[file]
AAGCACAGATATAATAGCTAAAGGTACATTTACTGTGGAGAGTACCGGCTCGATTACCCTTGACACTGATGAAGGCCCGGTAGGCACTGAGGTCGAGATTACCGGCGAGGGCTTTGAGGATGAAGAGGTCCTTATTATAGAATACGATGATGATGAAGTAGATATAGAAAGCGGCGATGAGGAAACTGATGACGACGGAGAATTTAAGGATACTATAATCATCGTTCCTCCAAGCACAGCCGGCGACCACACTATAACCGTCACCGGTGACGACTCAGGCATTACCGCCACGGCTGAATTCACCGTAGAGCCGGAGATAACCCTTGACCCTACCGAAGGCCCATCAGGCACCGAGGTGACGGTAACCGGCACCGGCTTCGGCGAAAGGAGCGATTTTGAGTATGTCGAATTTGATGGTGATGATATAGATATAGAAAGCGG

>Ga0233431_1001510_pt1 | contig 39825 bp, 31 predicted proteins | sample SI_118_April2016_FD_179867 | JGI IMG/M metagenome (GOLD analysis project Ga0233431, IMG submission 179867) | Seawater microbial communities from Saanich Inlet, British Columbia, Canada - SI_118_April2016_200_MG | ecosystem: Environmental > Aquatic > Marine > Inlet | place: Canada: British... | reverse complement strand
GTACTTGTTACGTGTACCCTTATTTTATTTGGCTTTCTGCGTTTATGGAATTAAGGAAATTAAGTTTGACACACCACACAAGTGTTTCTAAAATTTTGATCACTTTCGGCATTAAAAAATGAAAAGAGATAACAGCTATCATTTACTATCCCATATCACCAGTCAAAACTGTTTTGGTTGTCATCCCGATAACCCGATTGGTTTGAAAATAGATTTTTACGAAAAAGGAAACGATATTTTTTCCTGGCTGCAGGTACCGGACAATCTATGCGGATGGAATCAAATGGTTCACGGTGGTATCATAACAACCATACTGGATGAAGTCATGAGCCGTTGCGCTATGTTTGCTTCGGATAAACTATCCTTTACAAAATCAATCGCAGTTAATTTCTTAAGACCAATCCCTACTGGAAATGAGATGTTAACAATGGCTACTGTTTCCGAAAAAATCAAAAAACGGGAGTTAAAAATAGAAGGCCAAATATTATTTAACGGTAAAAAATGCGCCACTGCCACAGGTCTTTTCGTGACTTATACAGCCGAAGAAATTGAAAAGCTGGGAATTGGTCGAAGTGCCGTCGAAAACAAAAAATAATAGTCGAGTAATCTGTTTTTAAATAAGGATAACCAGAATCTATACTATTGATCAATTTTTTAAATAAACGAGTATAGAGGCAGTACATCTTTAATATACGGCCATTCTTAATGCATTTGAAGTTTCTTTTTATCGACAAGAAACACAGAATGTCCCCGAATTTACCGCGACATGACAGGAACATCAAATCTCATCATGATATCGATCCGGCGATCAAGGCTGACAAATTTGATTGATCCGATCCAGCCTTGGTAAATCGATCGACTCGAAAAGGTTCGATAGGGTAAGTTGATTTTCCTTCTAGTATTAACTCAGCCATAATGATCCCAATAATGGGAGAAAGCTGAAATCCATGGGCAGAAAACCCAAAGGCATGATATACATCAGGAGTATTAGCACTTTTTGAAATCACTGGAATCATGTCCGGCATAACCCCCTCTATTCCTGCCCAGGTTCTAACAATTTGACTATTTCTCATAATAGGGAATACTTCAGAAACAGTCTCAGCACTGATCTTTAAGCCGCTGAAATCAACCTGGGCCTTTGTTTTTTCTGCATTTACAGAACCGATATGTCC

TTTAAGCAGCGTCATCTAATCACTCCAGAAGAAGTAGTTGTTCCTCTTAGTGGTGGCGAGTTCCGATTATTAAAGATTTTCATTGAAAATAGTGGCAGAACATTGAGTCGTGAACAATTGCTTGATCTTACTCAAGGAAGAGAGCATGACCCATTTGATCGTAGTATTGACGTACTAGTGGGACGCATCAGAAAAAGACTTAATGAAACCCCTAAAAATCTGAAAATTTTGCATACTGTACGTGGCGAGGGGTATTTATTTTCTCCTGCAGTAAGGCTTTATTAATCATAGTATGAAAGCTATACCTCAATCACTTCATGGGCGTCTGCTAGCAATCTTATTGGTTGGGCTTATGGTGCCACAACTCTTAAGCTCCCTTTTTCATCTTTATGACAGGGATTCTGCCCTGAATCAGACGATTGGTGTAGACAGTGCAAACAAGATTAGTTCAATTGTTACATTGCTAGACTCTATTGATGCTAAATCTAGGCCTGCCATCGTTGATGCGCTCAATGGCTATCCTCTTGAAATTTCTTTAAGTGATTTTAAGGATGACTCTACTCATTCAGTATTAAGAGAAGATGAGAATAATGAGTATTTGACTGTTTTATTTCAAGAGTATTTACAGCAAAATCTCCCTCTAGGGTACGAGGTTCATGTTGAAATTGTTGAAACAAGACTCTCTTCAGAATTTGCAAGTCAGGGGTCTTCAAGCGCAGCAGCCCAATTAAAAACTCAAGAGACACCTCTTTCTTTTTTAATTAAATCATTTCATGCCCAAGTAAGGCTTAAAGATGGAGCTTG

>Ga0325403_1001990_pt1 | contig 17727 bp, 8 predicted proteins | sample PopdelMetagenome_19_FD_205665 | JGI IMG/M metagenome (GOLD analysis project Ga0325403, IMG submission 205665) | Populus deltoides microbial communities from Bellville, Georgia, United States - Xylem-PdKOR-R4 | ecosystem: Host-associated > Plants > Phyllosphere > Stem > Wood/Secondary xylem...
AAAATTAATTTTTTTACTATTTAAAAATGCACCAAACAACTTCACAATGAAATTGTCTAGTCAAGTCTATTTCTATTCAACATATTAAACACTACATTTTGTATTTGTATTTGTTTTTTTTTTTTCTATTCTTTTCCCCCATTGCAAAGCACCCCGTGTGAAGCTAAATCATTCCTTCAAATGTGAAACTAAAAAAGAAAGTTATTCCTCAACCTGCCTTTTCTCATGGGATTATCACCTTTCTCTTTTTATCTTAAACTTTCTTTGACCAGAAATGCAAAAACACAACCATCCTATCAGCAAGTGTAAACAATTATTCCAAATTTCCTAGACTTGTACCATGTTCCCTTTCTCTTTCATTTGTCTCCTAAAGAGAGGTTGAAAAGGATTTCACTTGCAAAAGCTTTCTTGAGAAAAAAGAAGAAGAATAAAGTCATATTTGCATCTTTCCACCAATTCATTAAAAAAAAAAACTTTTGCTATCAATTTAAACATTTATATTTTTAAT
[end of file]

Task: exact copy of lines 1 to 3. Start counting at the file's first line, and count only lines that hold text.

AAGCACAGATATAATAGCTAAAGGTACATTTACTGTGGAGAGTACCGGCTCGATTACCCTTGACACTGATGAAGGCCCGGTAGGCACTGAGGTCGAGATTACCGGCGAGGGCTTTGAGGATGAAGAGGTCCTTATTATAGAATACGATGATGATGAAGTAGATATAGAAAGCGGCGATGAGGAAACTGATGACGACGGAGAATTTAAGGATACTATAATCATCGTTCCTCCAAGCACAGCCGGCGACCACACTATAACCGTCACCGGTGACGACTCAGGCATTACCGCCACGGCTGAATTCACCGTAGAGCCGGAGATAACCCTTGACCCTACCGAAGGCCCATCAGGCACCGAGGTGACGGTAACCGGCACCGGCTTCGGCGAAAGGAGCGATTTTGAGTATGTCGAATTTGATGGTGATGATATAGATATAGAAAGCGG

>Ga0233431_1001510_pt1 | contig 39825 bp, 31 predicted proteins | sample SI_118_April2016_FD_179867 | JGI IMG/M metagenome (GOLD analysis project Ga0233431, IMG submission 179867) | Seawater microbial communities from Saanich Inlet, British Columbia, Canada - SI_118_April2016_200_MG | ecosystem: Environmental > Aquatic > Marine > Inlet | place: Canada: British... | reverse complement strand
GTACTTGTTACGTGTACCCTTATTTTATTTGGCTTTCTGCGTTTATGGAATTAAGGAAATTAAGTTTGACACACCACACAAGTGTTTCTAAAATTTTGATCACTTTCGGCATTAAAAAATGAAAAGAGATAACAGCTATCATTTACTATCCCATATCACCAGTCAAAACTGTTTTGGTTGTCATCCCGATAACCCGATTGGTTTGAAAATAGATTTTTACGAAAAAGGAAACGATATTTTTTCCTGGCTGCAGGTACCGGACAATCTATGCGGATGGAATCAAATGGTTCACGGTGGTATCATAACAACCATACTGGATGAAGTCATGAGCCGTTGCGCTATGTTTGCTTCGGATAAACTATCCTTTACAAAATCAATCGCAGTTAATTTCTTAAGACCAATCCCTACTGGAAATGAGATGTTAACAATGGCTACTGTTTCCGAAAAAATCAAAAAACGGGAGTTAAAAATAGAAGGCCAAATATTATTTAACGGTAAAAAATGCGCCACTGCCACAGGTCTTTTCGTGACTTATACAGCCGAAGAAATTGAAAAGCTGGGAATTGGTCGAAGTGCCGTCGAAAACAAAAAATAATAGTCGAGTAATCTGTTTTTAAATAAGGATAACCAGAATCTATACTATTGATCAATTTTTTAAATAAACGAGTATAGAGGCAGTACATCTTTAATATACGGCCATTCTTAATGCATTTGAAGTTTCTTTTTATCGACAAGAAACACAGAATGTCCCCGAATTTACCGCGACATGACAGGAACATCAAATCTCATCATGATATCGATCCGGCGATCAAGGCTGACAAATTTGATTGATCCGATCCAGCCTTGGTAAATCGATCGACTCGAAAAGGTTCGATAGGGTAAGTTGATTTTCCTTCTAGTATTAACTCAGCCATAATGATCCCAATAATGGGAGAAAGCTGAAATCCATGGGCAGAAAACCCAAAGGCATGATATACATCAGGAGTATTAGCACTTTTTGAAATCACTGGAATCATGTCCGGCATAACCCCCTCTATTCCTGCCCAGGTTCTAACAATTTGACTATTTCTCATAATAGGGAATACTTCAGAAACAGTCTCAGCACTGATCTTTAAGCCGCTGAAATCAACCTGGGCCTTTGTTTTTTCTGCATTTACAGAACCGATATGTCC